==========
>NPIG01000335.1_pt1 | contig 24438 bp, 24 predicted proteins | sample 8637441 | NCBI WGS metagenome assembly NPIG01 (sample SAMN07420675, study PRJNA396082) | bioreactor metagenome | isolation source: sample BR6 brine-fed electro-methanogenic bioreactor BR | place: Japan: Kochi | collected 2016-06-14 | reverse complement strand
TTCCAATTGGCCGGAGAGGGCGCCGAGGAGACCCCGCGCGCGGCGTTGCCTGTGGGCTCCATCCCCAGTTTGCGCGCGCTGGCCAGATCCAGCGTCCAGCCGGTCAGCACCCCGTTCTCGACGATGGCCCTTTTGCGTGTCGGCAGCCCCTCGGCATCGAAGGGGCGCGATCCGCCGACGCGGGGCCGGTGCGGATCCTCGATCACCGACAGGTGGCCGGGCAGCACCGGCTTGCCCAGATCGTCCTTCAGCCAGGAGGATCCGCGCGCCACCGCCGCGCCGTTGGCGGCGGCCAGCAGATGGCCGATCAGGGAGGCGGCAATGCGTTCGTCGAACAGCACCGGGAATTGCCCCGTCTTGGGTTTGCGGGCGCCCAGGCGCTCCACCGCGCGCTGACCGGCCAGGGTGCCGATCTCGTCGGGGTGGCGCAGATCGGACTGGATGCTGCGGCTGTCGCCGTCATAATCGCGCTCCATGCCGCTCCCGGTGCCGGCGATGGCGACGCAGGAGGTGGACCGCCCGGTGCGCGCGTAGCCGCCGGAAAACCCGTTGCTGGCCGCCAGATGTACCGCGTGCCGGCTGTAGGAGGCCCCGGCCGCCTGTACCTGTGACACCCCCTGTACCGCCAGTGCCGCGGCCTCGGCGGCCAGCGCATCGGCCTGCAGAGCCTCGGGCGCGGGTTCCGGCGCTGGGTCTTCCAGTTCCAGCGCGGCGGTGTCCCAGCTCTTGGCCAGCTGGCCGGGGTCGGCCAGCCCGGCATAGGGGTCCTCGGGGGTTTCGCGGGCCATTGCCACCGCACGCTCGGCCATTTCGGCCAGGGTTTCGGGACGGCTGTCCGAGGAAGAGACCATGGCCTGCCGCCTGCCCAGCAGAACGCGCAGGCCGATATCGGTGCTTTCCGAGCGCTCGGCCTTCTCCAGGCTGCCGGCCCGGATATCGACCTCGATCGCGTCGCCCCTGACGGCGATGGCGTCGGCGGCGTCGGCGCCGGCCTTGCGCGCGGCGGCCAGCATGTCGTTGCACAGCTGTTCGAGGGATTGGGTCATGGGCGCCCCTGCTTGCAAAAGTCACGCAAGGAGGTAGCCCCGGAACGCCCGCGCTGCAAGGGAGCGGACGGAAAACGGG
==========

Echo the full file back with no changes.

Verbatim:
>NPIG01000335.1_pt1 | contig 24438 bp, 24 predicted proteins | sample 8637441 | NCBI WGS metagenome assembly NPIG01 (sample SAMN07420675, study PRJNA396082) | bioreactor metagenome | isolation source: sample BR6 brine-fed electro-methanogenic bioreactor BR | place: Japan: Kochi | collected 2016-06-14 | reverse complement strand
TTCCAATTGGCCGGAGAGGGCGCCGAGGAGACCCCGCGCGCGGCGTTGCCTGTGGGCTCCATCCCCAGTTTGCGCGCGCTGGCCAGATCCAGCGTCCAGCCGGTCAGCACCCCGTTCTCGACGATGGCCCTTTTGCGTGTCGGCAGCCCCTCGGCATCGAAGGGGCGCGATCCGCCGACGCGGGGCCGGTGCGGATCCTCGATCACCGACAGGTGGCCGGGCAGCACCGGCTTGCCCAGATCGTCCTTCAGCCAGGAGGATCCGCGCGCCACCGCCGCGCCGTTGGCGGCGGCCAGCAGATGGCCGATCAGGGAGGCGGCAATGCGTTCGTCGAACAGCACCGGGAATTGCCCCGTCTTGGGTTTGCGGGCGCCCAGGCGCTCCACCGCGCGCTGACCGGCCAGGGTGCCGATCTCGTCGGGGTGGCGCAGATCGGACTGGATGCTGCGGCTGTCGCCGTCATAATCGCGCTCCATGCCGCTCCCGGTGCCGGCGATGGCGACGCAGGAGGTGGACCGCCCGGTGCGCGCGTAGCCGCCGGAAAACCCGTTGCTGGCCGCCAGATGTACCGCGTGCCGGCTGTAGGAGGCCCCGGCCGCCTGTACCTGTGACACCCCCTGTACCGCCAGTGCCGCGGCCTCGGCGGCCAGCGCATCGGCCTGCAGAGCCTCGGGCGCGGGTTCCGGCGCTGGGTCTTCCAGTTCCAGCGCGGCGGTGTCCCAGCTCTTGGCCAGCTGGCCGGGGTCGGCCAGCCCGGCATAGGGGTCCTCGGGGGTTTCGCGGGCCATTGCCACCGCACGCTCGGCCATTTCGGCCAGGGTTTCGGGACGGCTGTCCGAGGAAGAGACCATGGCCTGCCGCCTGCCCAGCAGAACGCGCAGGCCGATATCGGTGCTTTCCGAGCGCTCGGCCTTCTCCAGGCTGCCGGCCCGGATATCGACCTCGATCGCGTCGCCCCTGACGGCGATGGCGTCGGCGGCGTCGGCGCCGGCCTTGCGCGCGGCGGCCAGCATGTCGTTGCACAGCTGTTCGAGGGATTGGGTCATGGGCGCCCCTGCTTGCAAAAGTCACGCAAGGAGGTAGCCCCGGAACGCCCGCGCTGCAAGGGAGCGGACGGAAAACGGG